Trump says he's "looking forward" to speaking with Robert Mueller

The president indicated he "would love to" be interviewed by the special counsel and would testify under oath

Published January 25, 2018 8:20AM (EST)

 (Getty/Ron Sachs)
(Getty/Ron Sachs)

President Donald Trump is "looking forward" to being interviewed by Robert Mueller, the special counsel investigating the Trump campaign's alleged ties with the Russian government, repeatedly suggesting he hasn't done anything nefarious.

"I'm looking forward to it, actually," Trump said of speaking with Mueller, during an impromptu session with reporters in the West Wing on Wednesday evening, The New York Times reported. "Here's a start, just so you understand: there has been no collusion whatsoever. There's no obstruction whatsoever, and I'm looking forward to it."

Mueller's investigation also includes a potential obstruction of justice case against Trump, for firing FBI Director James Comey last May in order to impede the inquiry that he has repeatedly deemed, a "witch hunt."

The president went on to say that he expects the interview to take place in "about two or three weeks." Trump's lawyers have been negotiating with Mueller's team for weeks about the president answering questions and what issues will be raised, the Times said. When asked about testifying under oath, Trump added that he would do it, but also pivoted to Hillary Clinton.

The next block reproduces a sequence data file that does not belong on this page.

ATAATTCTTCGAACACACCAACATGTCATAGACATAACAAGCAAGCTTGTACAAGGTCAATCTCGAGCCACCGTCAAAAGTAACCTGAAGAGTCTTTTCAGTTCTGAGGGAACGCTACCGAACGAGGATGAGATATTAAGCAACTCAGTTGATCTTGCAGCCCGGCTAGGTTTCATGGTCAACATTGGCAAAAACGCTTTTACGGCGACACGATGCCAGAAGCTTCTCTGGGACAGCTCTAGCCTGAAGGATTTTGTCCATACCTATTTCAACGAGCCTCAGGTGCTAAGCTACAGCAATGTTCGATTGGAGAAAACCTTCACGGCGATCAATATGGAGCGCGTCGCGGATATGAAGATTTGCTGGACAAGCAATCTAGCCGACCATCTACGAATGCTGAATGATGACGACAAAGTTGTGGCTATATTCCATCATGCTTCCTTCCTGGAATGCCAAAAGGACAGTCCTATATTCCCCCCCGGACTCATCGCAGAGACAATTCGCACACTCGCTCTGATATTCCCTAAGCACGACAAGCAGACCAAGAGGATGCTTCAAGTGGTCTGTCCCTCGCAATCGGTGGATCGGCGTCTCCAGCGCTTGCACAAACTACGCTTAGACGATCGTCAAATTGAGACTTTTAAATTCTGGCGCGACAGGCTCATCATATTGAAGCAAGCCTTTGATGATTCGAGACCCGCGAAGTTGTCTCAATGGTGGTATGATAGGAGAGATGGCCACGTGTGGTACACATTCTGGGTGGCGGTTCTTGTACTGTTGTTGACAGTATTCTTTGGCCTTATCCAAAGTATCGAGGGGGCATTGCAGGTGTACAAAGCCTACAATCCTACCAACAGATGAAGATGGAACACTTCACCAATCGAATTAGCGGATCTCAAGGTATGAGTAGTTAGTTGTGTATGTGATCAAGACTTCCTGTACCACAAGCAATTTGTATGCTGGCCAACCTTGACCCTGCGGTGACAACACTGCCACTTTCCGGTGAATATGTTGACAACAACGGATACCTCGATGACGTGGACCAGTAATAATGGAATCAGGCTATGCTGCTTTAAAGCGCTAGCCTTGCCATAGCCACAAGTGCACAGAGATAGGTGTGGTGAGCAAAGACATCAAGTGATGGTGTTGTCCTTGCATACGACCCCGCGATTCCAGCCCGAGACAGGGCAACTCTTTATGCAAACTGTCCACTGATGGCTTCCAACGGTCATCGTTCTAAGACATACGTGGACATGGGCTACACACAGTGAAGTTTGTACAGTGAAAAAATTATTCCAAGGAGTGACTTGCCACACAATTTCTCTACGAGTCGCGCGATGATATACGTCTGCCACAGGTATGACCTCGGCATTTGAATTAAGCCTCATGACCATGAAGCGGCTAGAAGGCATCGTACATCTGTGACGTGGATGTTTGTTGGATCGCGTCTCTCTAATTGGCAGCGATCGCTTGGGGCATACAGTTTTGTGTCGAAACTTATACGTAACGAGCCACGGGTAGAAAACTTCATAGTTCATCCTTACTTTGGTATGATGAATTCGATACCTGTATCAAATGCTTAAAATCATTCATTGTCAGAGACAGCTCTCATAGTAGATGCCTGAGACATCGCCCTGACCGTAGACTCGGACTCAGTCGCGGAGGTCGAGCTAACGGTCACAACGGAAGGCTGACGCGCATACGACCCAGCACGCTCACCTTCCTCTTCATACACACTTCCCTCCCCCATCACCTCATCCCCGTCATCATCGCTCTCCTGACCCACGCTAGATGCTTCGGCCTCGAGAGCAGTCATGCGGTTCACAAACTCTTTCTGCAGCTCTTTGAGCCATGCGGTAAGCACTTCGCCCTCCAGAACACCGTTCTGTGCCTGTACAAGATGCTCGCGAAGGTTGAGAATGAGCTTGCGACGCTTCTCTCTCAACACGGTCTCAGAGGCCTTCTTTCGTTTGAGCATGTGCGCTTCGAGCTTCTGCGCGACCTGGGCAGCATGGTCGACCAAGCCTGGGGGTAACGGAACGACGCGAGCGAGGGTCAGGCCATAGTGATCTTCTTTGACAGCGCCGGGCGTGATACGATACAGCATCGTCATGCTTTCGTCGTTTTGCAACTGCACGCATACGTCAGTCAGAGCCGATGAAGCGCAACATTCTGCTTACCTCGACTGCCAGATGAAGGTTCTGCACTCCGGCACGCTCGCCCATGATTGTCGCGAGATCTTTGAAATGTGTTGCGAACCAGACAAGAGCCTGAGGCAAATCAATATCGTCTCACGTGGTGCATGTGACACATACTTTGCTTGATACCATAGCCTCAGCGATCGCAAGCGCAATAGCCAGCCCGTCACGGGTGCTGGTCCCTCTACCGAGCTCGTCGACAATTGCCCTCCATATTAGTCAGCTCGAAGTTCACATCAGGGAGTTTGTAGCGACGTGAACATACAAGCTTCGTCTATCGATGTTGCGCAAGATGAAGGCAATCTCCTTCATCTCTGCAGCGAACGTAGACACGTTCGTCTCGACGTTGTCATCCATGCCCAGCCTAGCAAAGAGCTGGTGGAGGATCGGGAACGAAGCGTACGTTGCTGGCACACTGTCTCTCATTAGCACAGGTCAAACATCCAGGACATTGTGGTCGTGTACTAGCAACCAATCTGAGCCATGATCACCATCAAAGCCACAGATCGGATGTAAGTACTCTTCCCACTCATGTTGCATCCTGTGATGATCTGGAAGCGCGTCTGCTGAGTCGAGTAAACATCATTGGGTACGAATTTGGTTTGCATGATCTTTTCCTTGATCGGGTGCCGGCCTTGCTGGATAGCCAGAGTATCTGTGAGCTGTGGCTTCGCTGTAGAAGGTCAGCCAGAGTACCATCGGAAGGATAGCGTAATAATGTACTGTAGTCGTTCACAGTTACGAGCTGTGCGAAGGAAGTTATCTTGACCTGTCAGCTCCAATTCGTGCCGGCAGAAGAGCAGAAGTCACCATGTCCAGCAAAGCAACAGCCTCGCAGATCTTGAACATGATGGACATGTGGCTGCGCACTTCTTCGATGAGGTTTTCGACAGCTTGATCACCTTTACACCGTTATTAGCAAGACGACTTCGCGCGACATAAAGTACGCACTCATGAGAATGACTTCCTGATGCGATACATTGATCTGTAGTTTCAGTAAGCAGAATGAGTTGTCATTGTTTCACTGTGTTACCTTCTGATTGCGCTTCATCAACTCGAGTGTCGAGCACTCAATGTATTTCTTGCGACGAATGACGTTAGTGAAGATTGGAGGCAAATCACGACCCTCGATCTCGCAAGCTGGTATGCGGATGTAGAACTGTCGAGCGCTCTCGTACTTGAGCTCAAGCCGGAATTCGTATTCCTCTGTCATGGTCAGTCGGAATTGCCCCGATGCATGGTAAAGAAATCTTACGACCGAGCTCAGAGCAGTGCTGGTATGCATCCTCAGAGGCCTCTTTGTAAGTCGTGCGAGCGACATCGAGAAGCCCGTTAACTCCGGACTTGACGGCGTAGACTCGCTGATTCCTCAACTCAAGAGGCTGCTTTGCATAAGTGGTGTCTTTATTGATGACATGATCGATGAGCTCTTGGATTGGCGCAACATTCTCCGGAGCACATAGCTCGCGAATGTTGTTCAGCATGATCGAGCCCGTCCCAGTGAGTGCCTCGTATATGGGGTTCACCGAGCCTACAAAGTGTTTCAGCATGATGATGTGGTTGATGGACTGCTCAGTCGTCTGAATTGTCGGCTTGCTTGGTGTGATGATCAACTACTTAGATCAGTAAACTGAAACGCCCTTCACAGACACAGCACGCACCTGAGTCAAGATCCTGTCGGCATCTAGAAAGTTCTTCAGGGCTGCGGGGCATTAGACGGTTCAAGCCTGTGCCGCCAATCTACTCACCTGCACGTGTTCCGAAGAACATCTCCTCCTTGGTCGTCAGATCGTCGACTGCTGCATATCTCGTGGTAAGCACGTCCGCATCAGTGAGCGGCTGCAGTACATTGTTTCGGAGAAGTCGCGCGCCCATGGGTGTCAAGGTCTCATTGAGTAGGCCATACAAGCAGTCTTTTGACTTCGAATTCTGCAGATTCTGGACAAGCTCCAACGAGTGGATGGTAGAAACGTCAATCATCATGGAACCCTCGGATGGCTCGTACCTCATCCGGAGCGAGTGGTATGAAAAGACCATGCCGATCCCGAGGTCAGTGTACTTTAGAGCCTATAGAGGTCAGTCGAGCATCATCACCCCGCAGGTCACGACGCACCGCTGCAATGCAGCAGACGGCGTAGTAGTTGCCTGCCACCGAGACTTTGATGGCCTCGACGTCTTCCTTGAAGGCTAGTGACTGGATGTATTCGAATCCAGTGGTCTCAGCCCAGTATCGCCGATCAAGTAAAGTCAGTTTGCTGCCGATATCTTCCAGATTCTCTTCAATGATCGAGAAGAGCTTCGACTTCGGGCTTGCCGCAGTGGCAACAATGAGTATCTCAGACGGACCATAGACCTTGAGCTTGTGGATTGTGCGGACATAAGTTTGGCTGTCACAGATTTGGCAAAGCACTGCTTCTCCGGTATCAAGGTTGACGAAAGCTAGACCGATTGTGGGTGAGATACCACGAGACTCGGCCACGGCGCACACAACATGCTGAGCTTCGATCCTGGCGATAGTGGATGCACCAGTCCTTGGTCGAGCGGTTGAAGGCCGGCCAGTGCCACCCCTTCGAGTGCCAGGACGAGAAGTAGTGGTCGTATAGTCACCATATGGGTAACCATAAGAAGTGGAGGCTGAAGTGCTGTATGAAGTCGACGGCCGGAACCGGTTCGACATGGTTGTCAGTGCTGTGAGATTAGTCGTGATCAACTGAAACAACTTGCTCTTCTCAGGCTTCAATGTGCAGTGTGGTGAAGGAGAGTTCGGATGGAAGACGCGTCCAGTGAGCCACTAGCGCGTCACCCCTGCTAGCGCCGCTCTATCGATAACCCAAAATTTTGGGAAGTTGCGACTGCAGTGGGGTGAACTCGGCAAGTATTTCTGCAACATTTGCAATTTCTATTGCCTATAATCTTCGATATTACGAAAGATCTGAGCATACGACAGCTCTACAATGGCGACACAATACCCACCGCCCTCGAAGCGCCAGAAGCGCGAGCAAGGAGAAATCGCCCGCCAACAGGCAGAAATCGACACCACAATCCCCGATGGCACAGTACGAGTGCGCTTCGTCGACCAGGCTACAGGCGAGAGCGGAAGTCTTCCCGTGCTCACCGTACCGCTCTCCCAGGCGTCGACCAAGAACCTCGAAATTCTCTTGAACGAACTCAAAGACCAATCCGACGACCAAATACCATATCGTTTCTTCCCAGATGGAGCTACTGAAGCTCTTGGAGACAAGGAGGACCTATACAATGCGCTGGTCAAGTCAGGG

"You mean like Hillary did it under . . . did Hillary do it under oath?" He added, "I'll give you an idea: she didn't do it under oath. But I would do it under oath."

"But I would love to do it," Trump said, according to a transcript. After he evidently spoke quite quickly on the matter, he added, "You know, again, I have to say, subject to my lawyers and all of that, but I would love to do it."

Ty Cobb, the lead White House lawyer, attempted to reel in the president's motor-mouthed statements after the fact. "He’s ready to meet with them, but he’ll be guided by the advice of his personal counsel," Cobb told the Times. He added that "arrangements" were still being worked out between the two sides. But even with representation, and without the presence of a grand jury, Trump doesn't have to be under oath to potentially jeopardize himself, as lying to the FBI is a felony.

When asked if he believed Mueller would be fair to him, Trump said, "we're gonna find out." He also seemed to justify his decision to fire Comey as a way to defend himself from unfair treatment.

"We're gonna find out," he repeated. "Because here's what we'll say. No collusion. There's no collusion. Now they're saying, 'Oh, well did he fight back?' If you fight back — John. You fight back. You fight back, oh it's obstruction. So here's the thing, I hope so."

Trump's comments on collusion echoed what press secretary Sarah Huckabee Sanders told reporters on Wednesday afternoon. She set the bar for collusion as "he had help winning the election," and not working with a foreign government. But when Trump told reporters "I couldn’t have cared less about Russians having to do with my campaign" Thursday, he's omitting what seemed to be this cry for help from a foreign source.

Or these tweets:

As Mueller's team shifts to Trump in the upcoming weeks, it's an indication that the investigation is somewhat winding down. Republicans, the Trump administration and most conservative punditry, have attempted to delegitimize, or even directly impede, the ongoing Russia inquiry. Trump has denied any and all wrongdoing, but sitting down with the special counsel will surely put that to the test.

By Charlie May

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